Friedrich Hayek and Ludwig von Mises
Jeffrey Tucker points out that the Austrian economists Hayek and von Mises explained long ago in the 1930s why the Keynesian policies of credit expansion being used today to try to bring about recovery would not be effective in restoring prosperity then or now.
Did you ever have the feeling that we’ve been through this before?
Think of it. Those in charge have only recently sworn â€” yet again! â€” that if we keep interest rates at zero, keep battling the symptoms of recession and unemployment with spending and jobs programs, clobber the speculators with regulations, and otherwise keep trying to revive moribund industries, all will be well. Just don’t cut government spending or let interest rates rise!
So where have we heard it all before? It was the 1930s, when the battle between F.A. Hayek and J.M. Keynes raged in the English-speaking world, not only in the academic journals but in the newspapers in London and the United States.
Hayek gave a series of lectures based on his previous works in German that tried to explain that the ruling elite and their theoretical apparatus had it all wrong.
In a thousand different ways he said the same thing: “To combat the depression by a forced credit expansion is to attempt to cure the evil by the very means which brought it about.”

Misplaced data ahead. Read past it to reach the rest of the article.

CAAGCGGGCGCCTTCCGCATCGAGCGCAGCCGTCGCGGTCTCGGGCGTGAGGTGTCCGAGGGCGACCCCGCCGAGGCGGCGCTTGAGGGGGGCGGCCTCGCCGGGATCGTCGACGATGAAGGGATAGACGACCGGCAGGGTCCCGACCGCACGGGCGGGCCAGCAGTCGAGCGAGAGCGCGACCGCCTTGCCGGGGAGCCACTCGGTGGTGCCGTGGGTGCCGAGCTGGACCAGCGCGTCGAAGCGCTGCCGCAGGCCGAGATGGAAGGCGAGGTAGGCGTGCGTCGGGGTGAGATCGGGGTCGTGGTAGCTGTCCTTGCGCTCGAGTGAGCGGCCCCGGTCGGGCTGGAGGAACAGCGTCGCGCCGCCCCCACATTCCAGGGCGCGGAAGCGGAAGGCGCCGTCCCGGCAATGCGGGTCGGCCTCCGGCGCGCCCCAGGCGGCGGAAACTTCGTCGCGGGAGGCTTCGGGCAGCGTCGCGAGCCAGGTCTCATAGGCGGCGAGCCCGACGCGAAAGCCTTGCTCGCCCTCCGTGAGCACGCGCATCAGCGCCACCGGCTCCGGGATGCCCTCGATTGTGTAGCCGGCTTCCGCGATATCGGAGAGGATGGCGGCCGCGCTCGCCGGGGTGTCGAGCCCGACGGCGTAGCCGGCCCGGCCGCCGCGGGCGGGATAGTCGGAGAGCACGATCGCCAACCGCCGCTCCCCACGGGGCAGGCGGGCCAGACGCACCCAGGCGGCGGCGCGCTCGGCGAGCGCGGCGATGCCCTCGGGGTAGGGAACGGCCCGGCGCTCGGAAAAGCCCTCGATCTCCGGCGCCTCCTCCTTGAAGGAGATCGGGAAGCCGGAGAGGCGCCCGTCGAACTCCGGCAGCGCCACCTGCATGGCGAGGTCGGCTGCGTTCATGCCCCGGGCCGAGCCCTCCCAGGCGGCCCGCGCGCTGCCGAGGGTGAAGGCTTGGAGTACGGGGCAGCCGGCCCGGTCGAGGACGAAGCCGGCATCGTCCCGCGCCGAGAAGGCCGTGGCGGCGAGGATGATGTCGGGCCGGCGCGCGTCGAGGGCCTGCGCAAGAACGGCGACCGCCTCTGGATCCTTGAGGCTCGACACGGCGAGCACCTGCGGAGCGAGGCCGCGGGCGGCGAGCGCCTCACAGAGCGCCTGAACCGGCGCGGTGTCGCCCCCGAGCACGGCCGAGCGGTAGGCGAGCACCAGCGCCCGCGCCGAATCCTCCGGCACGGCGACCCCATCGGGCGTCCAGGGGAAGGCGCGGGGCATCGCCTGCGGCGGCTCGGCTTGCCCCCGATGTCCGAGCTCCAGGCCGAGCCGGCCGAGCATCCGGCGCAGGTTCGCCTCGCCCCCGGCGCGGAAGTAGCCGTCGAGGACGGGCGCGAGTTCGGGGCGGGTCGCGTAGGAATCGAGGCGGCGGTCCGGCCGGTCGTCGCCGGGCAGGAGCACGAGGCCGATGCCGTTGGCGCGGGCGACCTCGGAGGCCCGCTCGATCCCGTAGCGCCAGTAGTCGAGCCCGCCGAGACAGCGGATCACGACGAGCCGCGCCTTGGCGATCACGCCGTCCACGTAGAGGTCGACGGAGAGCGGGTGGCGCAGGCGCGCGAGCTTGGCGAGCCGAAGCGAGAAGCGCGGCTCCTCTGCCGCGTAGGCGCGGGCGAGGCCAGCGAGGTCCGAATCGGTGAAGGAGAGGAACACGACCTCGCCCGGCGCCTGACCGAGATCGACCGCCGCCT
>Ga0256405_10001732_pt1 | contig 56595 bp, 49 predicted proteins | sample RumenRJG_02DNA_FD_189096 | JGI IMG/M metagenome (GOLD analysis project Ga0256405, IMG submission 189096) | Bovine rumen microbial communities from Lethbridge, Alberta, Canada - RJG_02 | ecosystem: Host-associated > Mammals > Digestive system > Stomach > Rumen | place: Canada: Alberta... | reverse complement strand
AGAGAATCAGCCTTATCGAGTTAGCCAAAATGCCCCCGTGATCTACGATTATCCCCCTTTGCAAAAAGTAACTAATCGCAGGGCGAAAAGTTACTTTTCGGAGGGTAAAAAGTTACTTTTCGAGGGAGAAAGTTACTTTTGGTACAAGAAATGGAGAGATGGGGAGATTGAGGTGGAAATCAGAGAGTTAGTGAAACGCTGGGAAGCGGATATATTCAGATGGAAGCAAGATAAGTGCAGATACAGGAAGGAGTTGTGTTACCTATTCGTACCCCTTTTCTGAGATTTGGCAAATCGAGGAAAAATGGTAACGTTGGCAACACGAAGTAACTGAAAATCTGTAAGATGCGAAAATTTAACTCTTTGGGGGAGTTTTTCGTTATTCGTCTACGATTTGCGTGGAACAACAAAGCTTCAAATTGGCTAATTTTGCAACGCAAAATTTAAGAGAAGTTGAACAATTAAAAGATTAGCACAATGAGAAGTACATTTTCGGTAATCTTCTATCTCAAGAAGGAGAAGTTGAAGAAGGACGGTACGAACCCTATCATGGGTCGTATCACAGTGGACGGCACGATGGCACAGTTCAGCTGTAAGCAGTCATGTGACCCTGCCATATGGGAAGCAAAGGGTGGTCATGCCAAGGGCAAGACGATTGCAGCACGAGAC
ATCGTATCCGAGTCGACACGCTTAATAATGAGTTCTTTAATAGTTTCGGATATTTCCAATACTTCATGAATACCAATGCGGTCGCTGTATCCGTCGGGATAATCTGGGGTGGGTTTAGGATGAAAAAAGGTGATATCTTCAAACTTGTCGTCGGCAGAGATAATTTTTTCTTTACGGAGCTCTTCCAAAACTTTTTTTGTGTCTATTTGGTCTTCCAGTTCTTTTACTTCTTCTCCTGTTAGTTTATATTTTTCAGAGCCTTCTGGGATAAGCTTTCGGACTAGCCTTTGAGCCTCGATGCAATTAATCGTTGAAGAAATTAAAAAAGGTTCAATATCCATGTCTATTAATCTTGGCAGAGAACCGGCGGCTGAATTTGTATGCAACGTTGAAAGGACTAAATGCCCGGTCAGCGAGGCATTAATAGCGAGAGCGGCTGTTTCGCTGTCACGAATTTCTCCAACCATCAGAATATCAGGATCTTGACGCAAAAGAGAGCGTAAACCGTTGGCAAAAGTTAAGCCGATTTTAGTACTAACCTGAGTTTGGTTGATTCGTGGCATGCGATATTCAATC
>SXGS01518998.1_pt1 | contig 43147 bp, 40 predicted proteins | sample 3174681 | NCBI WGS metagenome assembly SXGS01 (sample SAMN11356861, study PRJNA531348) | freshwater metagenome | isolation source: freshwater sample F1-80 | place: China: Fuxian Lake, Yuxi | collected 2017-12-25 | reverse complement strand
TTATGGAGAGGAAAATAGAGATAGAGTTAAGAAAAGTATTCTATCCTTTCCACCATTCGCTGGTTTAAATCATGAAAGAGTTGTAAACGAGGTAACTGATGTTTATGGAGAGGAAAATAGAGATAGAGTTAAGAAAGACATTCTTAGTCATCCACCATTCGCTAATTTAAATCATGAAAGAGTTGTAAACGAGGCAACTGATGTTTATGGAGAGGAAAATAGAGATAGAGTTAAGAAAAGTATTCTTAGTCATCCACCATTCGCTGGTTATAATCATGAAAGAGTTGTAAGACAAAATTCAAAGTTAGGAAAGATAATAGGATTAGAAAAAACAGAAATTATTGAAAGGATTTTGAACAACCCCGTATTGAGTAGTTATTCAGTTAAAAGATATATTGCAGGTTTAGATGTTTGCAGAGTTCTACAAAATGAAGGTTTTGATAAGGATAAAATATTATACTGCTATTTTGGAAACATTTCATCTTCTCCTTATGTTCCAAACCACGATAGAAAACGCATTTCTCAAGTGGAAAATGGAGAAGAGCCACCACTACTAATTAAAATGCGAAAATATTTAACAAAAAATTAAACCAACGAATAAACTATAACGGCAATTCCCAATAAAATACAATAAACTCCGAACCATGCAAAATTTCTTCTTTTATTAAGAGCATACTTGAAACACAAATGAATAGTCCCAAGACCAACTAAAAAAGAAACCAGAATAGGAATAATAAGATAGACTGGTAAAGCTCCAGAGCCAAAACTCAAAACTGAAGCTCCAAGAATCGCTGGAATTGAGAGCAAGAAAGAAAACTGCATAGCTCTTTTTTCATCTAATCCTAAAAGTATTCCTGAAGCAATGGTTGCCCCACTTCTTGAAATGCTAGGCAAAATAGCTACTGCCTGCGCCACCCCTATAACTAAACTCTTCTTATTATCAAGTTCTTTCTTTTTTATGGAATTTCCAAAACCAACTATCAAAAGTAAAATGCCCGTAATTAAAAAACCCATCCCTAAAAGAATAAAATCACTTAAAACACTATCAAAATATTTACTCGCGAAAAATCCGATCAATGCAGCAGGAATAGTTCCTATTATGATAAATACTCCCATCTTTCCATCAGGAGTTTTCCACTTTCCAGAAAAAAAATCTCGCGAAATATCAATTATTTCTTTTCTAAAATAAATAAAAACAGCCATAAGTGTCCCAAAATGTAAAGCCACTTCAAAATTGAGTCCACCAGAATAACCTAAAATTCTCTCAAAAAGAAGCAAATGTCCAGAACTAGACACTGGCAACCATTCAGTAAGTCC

Further, “because we are suffering from a misdirection of production, we want to create further misdirection â€” a procedure that can only lead to a much more severe crisis as soon as the credit expansion comes to an end.”…
Ludwig von Mises wrote in 1931:
Credit expansion cannot increase the supply of real goods. It merely brings about a rearrangement. It diverts capital investment away from the course prescribed by the state of economic wealth and market conditions. It causes production to pursue paths which it would not follow unless the economy were to acquire an increase in material goods. As a result, the upswing lacks a solid base. It is not real prosperity. It is illusory prosperity. It did not develop from an increase in economic wealth. Rather, it arose because the credit expansion created the illusion of such an increase. Sooner or later it must become apparent that this economic situation is built on sand.